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GOP Should Quit Stirring the Anti-Immigrant Pot

The opinions expressed by columnists are their own and do not necessarily represent the views of Townhall.com.
The GOP's Hispanic voter problem has the potential to cost it the presidential election next November -- but the likelihood is that it won't. This has less to do with the party's standing with Hispanic voters, which continues to be low, than it does with President Obama's failures to revive the economy. Nonetheless, the party is concerned enough that some Republican leaders are suggesting the key to winning the Hispanic vote is to put Florida Sen. Marco Rubio on the ticket, no matter who the presidential nominee turns out to be. That's the wrong solution.

First, let me make clear that I am a huge fan of Rubio's -- but not because he's Hispanic. If his name were Mark Ruby and he had the same record and positions, I'd be every bit as enthusiastic. Similarly, if he had all the same personal attributes -- intelligence, leadership, and charisma -- but was an unabashed liberal or wishy-washy moderate, I wouldn't think of supporting him. I don't pick my candidates by skin color or ancestry. And neither do most Americans.

The key to winning more Hispanic votes is really pretty simple for the GOP: Stop pretending that illegal immigration is a top issue for most voters. It isn't. We've made enormous progress in slowing illegal immigration and controlling the border -- and it shows. As columnist Michael Medved has recently pointed out, every poll over the last year demonstrates that only 2 or 3 percent of voters consider the issue important enough to list among their top priorities.

Illegal immigration is now at about the same level as it was in 1972 -- the lowest level in decades. Nearly a million fewer illegal immigrants live in the U.S. today than in 2007, partly because of the downturn in the economy. Even more might have left, as they did during the Great Depression, if we hadn't made it more difficult to return when the economy improves.

One of the great ironies of the border fence is that it keeps many illegal immigrants who might otherwise return to their home countries to wait out the economic downturn from doing so, because it would be harder to return than it was in the past. And whatever else you can say about Obama, his administration, surprisingly, has deported more illegal immigrants than any in recent history.

Instead of trying to outdo one another on who can be the most anti-illegal-immigrant candidate, the GOP presidential contenders ought to just drop the issue. Mitt Romney looks ridiculous when he attacks Rick Perry for supporting in-state tuition for illegal immigrants who came as children and have lived most, if not all, of their lives in Texas (and therefore paid the same sales and real estate taxes that finance higher education in the state as other Texans).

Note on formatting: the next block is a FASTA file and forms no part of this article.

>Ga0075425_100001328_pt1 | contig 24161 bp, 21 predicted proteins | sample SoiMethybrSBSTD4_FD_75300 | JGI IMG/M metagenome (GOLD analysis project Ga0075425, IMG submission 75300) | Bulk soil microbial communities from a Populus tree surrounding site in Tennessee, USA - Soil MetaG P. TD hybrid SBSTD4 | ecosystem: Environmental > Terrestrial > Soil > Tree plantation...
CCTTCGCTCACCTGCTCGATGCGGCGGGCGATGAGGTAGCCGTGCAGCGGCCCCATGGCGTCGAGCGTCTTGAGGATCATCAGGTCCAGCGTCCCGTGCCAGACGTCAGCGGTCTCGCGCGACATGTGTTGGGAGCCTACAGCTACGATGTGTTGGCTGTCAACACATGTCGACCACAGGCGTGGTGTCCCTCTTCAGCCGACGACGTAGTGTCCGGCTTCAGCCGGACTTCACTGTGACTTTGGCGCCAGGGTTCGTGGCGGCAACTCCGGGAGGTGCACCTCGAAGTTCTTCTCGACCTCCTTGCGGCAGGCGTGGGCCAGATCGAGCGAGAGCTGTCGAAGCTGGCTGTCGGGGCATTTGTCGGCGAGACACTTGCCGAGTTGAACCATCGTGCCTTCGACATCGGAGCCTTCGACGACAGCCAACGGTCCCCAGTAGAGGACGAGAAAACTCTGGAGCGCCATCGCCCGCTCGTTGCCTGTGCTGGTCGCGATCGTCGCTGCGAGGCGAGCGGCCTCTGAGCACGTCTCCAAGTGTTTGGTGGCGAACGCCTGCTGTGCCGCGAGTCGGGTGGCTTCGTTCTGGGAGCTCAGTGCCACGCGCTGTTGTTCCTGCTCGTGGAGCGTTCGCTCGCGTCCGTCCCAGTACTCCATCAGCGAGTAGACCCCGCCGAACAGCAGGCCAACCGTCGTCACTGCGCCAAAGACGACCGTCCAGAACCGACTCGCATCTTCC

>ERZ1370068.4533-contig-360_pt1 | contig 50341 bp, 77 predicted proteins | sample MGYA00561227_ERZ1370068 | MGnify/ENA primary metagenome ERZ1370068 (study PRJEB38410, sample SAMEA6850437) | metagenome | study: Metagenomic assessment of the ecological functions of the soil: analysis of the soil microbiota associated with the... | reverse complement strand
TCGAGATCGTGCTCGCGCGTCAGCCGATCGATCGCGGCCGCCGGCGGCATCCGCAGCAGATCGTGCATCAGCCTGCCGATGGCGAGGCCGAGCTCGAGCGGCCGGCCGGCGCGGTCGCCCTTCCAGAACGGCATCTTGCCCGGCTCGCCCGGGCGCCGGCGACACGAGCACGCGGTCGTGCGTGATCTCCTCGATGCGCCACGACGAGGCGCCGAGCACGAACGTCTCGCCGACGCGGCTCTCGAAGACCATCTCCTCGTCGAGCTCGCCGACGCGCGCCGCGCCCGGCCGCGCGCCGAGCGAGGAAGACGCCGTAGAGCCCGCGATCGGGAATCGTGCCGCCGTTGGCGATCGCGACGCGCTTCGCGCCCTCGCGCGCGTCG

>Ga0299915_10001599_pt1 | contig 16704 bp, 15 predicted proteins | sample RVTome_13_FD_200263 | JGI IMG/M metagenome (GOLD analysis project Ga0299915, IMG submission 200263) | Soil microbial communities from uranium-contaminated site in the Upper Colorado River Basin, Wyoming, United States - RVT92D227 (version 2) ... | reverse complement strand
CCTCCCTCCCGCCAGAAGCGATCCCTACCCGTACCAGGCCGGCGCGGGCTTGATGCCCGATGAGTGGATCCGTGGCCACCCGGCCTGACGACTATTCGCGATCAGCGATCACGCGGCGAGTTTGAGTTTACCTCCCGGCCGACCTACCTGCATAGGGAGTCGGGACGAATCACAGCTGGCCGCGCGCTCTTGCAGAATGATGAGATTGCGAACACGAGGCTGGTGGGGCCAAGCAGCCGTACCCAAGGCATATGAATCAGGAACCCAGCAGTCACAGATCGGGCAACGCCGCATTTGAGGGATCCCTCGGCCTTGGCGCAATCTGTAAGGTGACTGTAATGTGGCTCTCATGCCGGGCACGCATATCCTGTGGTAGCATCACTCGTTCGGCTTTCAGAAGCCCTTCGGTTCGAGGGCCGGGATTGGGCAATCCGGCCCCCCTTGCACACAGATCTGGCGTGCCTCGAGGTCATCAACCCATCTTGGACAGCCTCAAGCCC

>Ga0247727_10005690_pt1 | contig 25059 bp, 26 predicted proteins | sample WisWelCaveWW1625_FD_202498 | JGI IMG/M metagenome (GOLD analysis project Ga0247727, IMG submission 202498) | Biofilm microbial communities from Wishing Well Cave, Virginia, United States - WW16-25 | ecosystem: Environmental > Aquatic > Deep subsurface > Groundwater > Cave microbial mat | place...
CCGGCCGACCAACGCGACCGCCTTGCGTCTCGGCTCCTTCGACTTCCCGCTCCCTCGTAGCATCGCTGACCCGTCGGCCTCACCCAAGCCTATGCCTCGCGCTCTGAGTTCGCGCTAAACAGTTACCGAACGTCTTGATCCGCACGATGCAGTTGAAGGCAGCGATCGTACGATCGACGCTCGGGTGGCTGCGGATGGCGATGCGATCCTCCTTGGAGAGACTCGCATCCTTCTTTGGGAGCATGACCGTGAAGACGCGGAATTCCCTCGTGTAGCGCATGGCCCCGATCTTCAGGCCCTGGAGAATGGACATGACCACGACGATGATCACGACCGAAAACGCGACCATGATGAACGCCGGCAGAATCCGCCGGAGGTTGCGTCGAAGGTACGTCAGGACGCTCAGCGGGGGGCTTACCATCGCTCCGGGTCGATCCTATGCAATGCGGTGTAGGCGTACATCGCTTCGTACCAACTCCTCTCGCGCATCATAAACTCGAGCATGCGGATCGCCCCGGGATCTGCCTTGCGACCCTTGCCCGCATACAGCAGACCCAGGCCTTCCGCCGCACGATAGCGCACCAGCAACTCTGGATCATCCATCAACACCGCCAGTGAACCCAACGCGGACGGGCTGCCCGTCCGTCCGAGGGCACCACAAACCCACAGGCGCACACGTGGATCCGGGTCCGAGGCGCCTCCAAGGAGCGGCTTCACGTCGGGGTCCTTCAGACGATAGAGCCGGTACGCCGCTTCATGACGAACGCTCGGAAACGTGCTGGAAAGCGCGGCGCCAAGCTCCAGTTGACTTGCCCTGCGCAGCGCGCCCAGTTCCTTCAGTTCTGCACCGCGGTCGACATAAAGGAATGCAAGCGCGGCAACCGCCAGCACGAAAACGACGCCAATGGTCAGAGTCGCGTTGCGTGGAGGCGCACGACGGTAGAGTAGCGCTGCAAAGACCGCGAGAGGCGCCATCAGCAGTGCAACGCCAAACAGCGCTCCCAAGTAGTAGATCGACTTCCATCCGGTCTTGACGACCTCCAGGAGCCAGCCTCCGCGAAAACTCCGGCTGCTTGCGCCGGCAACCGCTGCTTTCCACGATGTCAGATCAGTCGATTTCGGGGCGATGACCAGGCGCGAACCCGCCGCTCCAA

Perry looks even sillier when he accuses Romney of "hiring" illegal immigrants when he used a landscaping service that had illegal aliens in its employ. He who has never eaten a tomato or leaf of lettuce picked by an illegal immigrant; who has never worked in an office cleaned by one; who has never slept in a hotel or been served in a restaurant with illegal immigrants on the payroll -- he may cast the first stone.

And Herman Cain's position that he will electrify the border fence with the warning, posted in Spanish and English, that "it will kill you," is positively ugly. He later said he was joking, but threatening to electrocute people or shoot them "with real guns and real bullets" is no more funny than displaying a noose -- something one would think Cain might be more sensitive to.

If conservatives would just lay off an issue that most voters care little about, we might actually begin to win back some of those Hispanics who have voted Republican in previous presidential elections.

The GOP will not likely win a majority of Hispanic votes anytime soon, but it doesn't have to. Republicans need about 40 percent of the Hispanic vote to remain competitive in key states. The platform of smaller government, lower taxes and strong family values is still their best guarantee of winning more Hispanic votes.

Republicans don't need a Hispanic on the ticket; they need to quit stirring the anti-immigrant pot.

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